The Juniper documentation on log collector is a bit sparse to be honest, and once it is installed, SSHing to it doesn’t seem to produce a configuration menu any more. In order to change its config, there are some scripts, but I had to dig around for them:
[root@LOG-COLLECTOR bin]# ls adhoc.py disableExport.sh logcollectorWatchdog.py selfhealingES.py agentScript.sh elasticDiskAllocation.py logcollectorWatchdog.pyc selfhealingES.pyc agentUtilityScript.sh elasticDiskRollover.sh logcolmon.py startService.sh bashUtils.sh enableExport.sh logcolmon.pyc stopService.sh cleanZipLogs.sh generateReponse.pl lsStatisticsupdate.sh subsequentBootupdate.sh collectSystemLogs.sh getMountLocation.sh monitorPacketDrop.sh support-diagnostics.sh configureMailSetup.sh getRebootDetails.pl mountNfs.sh syslogForwardToggle.sh configureNameServer.sh getSystemInfo networkScript.sh updateEtcHosts.sh configureNode.sh getZipLogs.pl resizeFS.sh updateIndexerip.sh configureNtp.sh initConf.pl resourceMonitoring validateIpAddress.sh configureTimeZone.sh loadFirewal.sh rootWrapper whiteList.sh [root@LOG-COLLECTOR bin]#
They are in this directory:
[root@LOG-COLLECTOR bin]# pwd /opt/jnpr/bin [root@LOG-COLLECTOR bin]#
An important thing to be sure of is that log collector does not have two interfaces – it should have only eth0. If it gets an IP address on eth1, you might find that logging does not work. This is probably because it received a DHCP address on eth1, and also has a default gateway on eth1 instead of eth0.
To get around the accidental configuration of eth-1, go into /etc/sysconfig/network-scripts and edit the file ifcfg-eth1. This will probably look as follows:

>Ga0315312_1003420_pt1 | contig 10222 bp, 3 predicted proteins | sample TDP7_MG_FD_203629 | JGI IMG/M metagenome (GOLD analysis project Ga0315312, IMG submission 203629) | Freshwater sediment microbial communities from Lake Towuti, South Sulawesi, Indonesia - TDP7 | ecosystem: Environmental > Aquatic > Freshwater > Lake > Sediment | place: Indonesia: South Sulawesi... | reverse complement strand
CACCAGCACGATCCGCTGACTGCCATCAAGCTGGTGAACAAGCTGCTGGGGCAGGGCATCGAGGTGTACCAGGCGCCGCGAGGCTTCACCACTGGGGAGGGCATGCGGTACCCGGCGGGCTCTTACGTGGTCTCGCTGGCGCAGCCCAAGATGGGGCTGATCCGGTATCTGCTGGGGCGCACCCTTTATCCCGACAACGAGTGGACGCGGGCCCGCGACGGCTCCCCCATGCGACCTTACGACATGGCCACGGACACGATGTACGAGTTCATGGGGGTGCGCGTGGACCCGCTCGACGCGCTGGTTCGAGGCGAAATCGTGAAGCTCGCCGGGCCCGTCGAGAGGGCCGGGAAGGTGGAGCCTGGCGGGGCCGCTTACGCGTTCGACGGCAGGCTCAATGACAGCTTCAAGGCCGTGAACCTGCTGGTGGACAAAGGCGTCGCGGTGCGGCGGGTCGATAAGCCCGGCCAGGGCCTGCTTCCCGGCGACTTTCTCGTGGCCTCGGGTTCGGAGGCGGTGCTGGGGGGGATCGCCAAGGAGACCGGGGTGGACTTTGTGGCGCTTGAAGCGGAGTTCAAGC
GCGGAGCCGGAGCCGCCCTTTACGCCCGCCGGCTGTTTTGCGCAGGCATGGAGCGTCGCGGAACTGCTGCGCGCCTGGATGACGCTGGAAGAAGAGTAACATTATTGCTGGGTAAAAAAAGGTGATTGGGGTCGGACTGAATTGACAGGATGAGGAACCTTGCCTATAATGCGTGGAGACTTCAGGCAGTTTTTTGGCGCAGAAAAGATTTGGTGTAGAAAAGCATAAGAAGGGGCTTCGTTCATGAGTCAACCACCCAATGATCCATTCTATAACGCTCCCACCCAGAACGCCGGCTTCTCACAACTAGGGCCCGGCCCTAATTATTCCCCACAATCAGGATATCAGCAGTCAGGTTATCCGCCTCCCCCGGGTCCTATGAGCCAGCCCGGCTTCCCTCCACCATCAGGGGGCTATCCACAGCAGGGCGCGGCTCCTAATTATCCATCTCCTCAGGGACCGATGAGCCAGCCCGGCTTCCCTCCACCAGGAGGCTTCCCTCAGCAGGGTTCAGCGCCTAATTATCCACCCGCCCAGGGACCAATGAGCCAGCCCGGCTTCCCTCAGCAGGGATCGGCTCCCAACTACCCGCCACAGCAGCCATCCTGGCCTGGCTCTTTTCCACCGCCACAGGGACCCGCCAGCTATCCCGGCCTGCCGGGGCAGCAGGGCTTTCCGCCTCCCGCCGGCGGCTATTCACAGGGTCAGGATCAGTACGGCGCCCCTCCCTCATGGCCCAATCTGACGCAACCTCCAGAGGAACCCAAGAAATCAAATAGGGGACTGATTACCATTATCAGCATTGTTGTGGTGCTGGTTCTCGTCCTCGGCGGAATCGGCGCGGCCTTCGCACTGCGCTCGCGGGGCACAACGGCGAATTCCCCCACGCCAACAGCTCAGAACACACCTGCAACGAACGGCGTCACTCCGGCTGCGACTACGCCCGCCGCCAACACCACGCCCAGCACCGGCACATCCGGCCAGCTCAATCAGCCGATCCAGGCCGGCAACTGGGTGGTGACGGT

[root@LOG-COLLECTOR network-scripts]# more ifcfg-eth1 DEVICE=eth1 BOOTPROTO=dhcp ONBOOT=yes TYPE=Ethernet
Use Vi to edit the file and change ONBOOT to equal no. Then issue the reboot command and once it has rebooted, you should find that there is only eth0.
I then realised that there was no static route, so I used one of the network scripts mentioned above to re-apply the IP address in the hope that it would create me a default route.
To reconfigure the network interfaces, run /opt/jnpr/bin/networkScript.sh. Doing so looks like this:
[root@LOG-COLLECTOR bin]# ./networkScript.sh 1) Configure IP Address for eth0 2) Configure IP Address for eth1 Please enter your choice: 1 Setup eth0 interface 1) Configure IPV4 Address for eth0 2) Configure Mixed mode(IPV4 and IPV6) for eth0 3) Exit Please enter your choice : 1 Setup IPV4 address for eth0 interface Checking for IPV4 Address of the machine Current IPV4 address is : 192.168.1.1 IPV4 Address for eth0 is already Configured. Configure eth0 IP Address? [Y/N] y Enter the IP address: 192.168.1.1 Enter the Subnet Mask: 255.255.255.0 Enter the gateway IP 192.168.1.254 IP Entered is 192.168.1.1, netmask 255.255.255.0, gateway IP 192.168.1.254 Setting up the IP addresses Indexer(127.0.0.1) cluster status is green. logstash started. Network Configuration Done !!! You have new mail in /var/spool/mail/root [root@LOG-COLLECTOR bin]#
Following this, I used the ‘route’ command to make sure the default gateway was set via eth0 now:
[root@LOG-COLLECTOR bin]# route Kernel IP routing table Destination Gateway Genmask Flags Metric Ref Use Iface 192.168.1.0 * 255.255.255.0 U 0 0 0 eth0 link-local * 255.255.0.0 U 1002 0 0 eth0 default 192.168.1.1 0.0.0.0 UG 0 0 0 eth0 [root@LOG-COLLECTOR bin]# ls
Finally, there’s some useful information on this forum posting about a few more things to check, including a healthcheck script that seems to check the various internal processes within Log Collector. http://forums.juniper.net/t5/Network-Management/FAQ-Log-Collector-Deployment/ta-p/292769